A steradian is defined as conical in shape, as shown in the illustration. Point P represents the center of the sphere. The solid (conical) angle q, representing one steradian, is such that the area A of the subtended portion of the sphere is equal to r2, where r is the radius of the sphere.
A general sense of the steradian can be envisioned by considering a sphere whose radius is one meter (r = 1m). Imagine a cone with its apex P at the center of the sphere, and that intersects the surface in a circle (shown as a red ellipse, the upper half of which is dashed). Suppose the flare angle q of the cone is such that the area A of the spherical segment within the circle is equal to one meter squared (A = 1 m2). Then the flare angle of the cone is equal to 1 steradian (q = 1 sr). The total surface area of the sphere is, in this case, 12.5664 square meters (4 pi times the square of the radius).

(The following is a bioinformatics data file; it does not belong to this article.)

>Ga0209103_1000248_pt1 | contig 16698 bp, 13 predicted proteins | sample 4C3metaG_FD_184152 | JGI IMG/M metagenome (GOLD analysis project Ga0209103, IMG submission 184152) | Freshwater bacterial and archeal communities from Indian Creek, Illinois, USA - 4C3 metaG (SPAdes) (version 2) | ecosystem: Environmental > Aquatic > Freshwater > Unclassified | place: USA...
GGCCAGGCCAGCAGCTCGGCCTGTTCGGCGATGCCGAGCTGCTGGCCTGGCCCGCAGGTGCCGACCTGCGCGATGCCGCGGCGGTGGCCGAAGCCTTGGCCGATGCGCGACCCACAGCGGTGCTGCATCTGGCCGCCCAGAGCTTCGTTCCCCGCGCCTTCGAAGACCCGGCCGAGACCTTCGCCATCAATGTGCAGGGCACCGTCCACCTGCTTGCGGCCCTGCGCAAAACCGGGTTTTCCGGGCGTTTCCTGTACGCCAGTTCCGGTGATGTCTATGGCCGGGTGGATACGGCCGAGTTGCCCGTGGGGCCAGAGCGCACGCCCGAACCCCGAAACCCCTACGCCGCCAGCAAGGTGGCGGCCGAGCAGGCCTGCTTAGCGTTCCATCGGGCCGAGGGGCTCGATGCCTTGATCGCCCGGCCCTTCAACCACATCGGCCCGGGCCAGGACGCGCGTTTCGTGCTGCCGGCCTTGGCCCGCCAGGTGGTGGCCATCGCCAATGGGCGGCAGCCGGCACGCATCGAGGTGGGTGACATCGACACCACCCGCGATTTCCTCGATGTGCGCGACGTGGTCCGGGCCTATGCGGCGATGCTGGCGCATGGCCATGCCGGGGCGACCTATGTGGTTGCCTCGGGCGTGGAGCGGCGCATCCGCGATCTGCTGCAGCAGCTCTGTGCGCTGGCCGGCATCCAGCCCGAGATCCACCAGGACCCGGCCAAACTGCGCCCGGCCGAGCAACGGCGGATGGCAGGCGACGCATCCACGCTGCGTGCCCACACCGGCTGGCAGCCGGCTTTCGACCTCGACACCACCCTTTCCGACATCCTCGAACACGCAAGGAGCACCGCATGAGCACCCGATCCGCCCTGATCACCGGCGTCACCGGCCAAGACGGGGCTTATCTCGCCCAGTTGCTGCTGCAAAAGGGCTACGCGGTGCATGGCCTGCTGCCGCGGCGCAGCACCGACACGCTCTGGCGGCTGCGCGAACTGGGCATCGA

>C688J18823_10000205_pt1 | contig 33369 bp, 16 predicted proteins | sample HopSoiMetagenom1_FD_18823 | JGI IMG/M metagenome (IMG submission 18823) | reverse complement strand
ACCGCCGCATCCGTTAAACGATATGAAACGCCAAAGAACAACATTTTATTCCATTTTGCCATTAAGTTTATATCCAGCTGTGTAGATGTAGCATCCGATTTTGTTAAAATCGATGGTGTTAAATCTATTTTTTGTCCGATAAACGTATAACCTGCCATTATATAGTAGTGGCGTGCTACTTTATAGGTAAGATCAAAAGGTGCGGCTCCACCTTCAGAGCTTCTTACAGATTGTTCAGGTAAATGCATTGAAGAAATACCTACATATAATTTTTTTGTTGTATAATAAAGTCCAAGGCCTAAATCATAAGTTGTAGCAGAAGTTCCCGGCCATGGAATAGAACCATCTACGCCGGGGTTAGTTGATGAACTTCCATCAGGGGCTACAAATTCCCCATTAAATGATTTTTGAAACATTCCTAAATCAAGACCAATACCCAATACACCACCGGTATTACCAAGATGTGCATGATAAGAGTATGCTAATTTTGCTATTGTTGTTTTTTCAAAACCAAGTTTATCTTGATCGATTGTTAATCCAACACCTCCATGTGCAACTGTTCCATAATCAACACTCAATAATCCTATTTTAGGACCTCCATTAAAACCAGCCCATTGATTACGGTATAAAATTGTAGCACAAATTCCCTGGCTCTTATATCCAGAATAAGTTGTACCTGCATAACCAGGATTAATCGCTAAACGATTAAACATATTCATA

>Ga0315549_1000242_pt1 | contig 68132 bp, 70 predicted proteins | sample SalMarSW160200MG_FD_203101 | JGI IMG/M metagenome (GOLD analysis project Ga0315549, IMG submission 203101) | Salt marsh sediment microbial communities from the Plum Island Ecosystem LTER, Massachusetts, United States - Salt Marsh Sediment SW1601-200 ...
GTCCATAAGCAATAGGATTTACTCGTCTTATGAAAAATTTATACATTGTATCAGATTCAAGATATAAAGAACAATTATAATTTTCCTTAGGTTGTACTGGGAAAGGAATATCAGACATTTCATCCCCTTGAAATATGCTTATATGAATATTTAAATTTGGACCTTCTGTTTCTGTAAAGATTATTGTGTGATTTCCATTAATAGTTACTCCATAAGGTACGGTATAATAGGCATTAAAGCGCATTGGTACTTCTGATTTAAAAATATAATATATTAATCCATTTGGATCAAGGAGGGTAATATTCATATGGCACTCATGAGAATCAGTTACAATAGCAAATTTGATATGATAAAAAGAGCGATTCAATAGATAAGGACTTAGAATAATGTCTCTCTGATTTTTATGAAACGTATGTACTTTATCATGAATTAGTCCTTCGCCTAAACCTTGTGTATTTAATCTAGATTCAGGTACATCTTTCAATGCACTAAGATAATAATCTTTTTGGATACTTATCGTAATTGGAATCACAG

Based on the foregoing example, the geometry of which is independent of scale, it can be said that a solid angle of 1 sr encompasses about 1/12.5664, or 7.9577 percent, of the space surrounding a point.
The number of steradians in a given solid angle can be determined by dividing the area on the surface of a sphere lying within the intersection of that solid angle with the surface of the sphere (when the focus of the solid angle is located at the center of the sphere) by the square of the radius of the sphere.